I was invited by the Es Baluard Museum and the Institut d´Estudis Baleàrics (IEB) to the Tabacalera in Madrid on the 20th February 2017. My work of videoart ¨¨Logbook¨ was alongside the artists Natxa Pomar and Marta Pujades from the artists group Les Clinques. I prepared a presentation about the Logbook project and exhibtion and was interviewed with Marta Pujades about our projects and participation in Les Cliniques. Piedad Solans was commissioned by the museum to write a critical text connecting our work in Spanish, which was presented at the conference, and a sample of that text is translated below into English.
The ideology of technocracy and its imaginary configurations on the screens show a world that is produced at every moment. A superficial world, where unrelated events jump and repeat themselves randomly and swiftly without continuity. Faces, voices and bodies appear and disappear without a trace, ravenously exceeded, in a disposable consumption to use and throw, by the following event. Everything is shown, mixed, fragmented, publicized and, paradoxically, hidden. The transparency, proclaimed by the system as "truth", is nothing more than the liquid matter in which things dissolve. A world full of messages, quotations and anecdotal stories, which are mundane, catastrophic, pathetic, tragic or trivial, that emerge from nothing and are immersed in emptiness. Disorganized stories in the random structure of programs and changing hypertexts that for a second arise, shine and dissolve away on the coloured surfaces of networks and media. As in a talk show, everything happens and nothing takes place; Spectators do not need their own thoughts. Its incapacity for elaboration and significance generates an indigestible reality and produces that which the Italian philosopher Franco Berardi, Bifo, has called intoxication, that is to say, an information intoxication: an excess of semiotic codes, images and tecno-linguistic configurations of which there is no possibility of "disconnecting" oneself from and that it is impossible to assimilate, which produces a collapse both in perception and in the meanings as in the psychosocial knowledge of reality. On the other hand, the mythologies and romantic and modern concepts of accumulation and depth of history and collective culture, threaded in a linear and unalterable time that sinks its roots in remote past, ideally rescued from disappearance through texts, documents, images, ruins and relics, has resulted in the cataloguing, fossilization and celebration of history, architecture and art as a monument, glorifying "man", as Giorgio Agamben would say, "the more he reduces it to an object."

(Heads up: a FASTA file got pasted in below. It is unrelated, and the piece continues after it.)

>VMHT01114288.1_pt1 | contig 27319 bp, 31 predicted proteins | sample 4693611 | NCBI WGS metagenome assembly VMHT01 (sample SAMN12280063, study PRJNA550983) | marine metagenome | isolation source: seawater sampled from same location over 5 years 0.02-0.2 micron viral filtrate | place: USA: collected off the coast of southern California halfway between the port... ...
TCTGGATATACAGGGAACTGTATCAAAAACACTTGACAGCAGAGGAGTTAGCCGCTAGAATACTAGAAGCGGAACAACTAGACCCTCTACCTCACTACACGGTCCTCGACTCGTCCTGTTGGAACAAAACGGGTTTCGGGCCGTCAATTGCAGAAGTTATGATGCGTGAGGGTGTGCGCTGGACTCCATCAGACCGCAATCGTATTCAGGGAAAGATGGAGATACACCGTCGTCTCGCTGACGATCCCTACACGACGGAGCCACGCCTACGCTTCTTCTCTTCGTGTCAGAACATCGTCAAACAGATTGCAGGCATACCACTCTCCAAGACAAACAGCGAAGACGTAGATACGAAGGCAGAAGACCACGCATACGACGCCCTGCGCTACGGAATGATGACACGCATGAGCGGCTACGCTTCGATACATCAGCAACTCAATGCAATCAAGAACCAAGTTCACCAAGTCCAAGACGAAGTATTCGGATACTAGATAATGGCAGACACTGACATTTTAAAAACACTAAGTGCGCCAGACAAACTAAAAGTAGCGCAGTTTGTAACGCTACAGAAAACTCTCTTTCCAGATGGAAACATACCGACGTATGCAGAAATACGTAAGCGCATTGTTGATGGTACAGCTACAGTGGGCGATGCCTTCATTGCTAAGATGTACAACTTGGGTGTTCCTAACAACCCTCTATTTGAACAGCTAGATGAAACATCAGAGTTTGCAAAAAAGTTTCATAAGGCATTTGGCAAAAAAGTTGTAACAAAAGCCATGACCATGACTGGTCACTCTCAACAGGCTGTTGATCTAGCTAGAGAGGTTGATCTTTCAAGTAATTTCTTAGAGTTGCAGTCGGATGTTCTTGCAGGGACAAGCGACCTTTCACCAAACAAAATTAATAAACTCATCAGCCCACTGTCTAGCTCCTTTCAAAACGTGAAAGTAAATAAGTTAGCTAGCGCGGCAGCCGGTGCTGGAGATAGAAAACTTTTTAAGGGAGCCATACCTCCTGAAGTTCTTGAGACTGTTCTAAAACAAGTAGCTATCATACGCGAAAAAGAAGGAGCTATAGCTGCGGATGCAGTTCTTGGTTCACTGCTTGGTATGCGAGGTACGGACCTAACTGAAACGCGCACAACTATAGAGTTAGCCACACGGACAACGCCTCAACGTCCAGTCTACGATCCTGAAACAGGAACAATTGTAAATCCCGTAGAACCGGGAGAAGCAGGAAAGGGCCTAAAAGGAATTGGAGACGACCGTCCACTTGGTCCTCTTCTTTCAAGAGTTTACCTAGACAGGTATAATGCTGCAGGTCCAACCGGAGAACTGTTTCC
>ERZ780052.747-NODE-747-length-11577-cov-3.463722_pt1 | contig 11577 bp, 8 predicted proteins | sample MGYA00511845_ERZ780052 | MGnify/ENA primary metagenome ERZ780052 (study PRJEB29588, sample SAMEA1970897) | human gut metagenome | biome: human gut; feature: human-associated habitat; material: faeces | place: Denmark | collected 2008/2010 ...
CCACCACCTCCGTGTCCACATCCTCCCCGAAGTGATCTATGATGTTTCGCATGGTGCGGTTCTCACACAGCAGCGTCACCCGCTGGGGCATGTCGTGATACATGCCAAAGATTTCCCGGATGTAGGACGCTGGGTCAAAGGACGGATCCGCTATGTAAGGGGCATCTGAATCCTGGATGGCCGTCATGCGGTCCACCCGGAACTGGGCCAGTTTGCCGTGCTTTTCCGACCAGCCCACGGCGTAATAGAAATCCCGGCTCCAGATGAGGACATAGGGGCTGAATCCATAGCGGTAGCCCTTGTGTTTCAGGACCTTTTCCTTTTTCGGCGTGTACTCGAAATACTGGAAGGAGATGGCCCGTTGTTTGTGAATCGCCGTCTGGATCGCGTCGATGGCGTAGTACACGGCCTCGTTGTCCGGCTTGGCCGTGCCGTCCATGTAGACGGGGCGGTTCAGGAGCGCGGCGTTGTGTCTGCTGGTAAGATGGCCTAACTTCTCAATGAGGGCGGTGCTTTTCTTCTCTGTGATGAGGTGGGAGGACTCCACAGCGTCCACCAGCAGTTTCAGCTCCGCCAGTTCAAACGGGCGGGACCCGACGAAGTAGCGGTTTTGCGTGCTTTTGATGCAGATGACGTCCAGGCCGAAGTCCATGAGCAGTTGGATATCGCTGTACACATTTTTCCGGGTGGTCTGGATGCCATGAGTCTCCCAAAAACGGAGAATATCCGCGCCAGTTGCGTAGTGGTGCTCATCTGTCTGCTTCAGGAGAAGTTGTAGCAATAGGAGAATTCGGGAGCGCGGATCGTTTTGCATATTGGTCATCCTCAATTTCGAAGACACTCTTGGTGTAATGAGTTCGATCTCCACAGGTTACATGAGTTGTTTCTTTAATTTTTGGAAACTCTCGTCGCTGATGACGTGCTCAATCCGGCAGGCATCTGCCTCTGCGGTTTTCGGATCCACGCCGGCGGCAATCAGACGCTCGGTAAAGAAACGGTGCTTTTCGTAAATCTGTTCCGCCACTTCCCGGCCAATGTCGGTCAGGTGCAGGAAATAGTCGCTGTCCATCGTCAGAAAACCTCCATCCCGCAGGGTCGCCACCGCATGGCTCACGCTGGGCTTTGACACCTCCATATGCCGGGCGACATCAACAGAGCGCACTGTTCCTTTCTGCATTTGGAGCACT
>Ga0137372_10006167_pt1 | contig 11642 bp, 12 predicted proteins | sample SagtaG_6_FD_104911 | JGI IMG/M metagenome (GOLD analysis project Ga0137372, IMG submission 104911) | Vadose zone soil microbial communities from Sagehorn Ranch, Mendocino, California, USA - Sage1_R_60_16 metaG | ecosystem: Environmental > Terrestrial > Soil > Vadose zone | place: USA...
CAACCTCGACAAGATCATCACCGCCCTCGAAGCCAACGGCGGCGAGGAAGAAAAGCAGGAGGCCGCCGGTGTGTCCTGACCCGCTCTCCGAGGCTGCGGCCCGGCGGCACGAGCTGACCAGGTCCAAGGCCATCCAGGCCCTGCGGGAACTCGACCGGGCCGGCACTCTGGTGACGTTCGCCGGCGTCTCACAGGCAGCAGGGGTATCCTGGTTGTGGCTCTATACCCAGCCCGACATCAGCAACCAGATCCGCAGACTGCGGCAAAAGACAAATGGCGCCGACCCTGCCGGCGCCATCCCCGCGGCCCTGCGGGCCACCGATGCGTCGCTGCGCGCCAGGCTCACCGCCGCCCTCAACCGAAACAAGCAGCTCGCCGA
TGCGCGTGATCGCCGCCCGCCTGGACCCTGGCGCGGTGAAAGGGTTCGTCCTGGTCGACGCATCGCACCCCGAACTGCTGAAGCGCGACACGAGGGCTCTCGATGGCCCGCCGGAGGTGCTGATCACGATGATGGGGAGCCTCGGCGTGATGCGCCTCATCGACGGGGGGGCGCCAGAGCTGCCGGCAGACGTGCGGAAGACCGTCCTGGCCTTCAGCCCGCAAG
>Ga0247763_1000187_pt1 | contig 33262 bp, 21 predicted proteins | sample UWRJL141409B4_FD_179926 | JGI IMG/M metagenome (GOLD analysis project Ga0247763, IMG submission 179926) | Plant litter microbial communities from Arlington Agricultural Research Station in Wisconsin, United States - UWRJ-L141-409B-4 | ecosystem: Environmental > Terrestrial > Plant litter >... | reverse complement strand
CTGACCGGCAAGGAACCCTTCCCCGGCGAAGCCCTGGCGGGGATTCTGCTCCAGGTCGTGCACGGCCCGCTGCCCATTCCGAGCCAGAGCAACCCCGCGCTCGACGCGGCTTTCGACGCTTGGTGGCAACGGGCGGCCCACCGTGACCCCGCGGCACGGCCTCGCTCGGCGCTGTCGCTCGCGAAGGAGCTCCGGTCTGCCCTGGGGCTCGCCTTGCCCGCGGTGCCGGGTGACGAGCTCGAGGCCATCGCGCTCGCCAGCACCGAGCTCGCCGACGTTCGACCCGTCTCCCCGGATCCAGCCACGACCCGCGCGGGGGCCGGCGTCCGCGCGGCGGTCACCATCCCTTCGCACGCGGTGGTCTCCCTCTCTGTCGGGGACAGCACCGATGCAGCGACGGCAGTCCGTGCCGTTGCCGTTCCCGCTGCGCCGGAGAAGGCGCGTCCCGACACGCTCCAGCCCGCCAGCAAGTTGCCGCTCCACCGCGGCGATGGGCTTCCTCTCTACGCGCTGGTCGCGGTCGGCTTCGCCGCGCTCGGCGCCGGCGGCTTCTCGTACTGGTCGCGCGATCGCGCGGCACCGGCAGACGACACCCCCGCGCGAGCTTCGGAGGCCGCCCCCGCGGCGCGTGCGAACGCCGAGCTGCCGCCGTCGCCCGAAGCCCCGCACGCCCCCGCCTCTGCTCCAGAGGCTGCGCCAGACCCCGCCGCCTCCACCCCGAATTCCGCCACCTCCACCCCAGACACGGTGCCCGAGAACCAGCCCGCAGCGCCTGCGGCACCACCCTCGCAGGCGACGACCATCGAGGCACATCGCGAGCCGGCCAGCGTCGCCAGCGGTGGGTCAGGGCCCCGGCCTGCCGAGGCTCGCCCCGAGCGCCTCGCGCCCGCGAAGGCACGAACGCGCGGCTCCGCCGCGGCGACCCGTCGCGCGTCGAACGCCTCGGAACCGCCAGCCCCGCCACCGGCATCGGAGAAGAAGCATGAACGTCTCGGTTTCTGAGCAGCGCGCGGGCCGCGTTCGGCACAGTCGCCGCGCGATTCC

Natasha Hall and Marta Pujades being interviewed by Javier Duero at the Tabacalera in Madrid.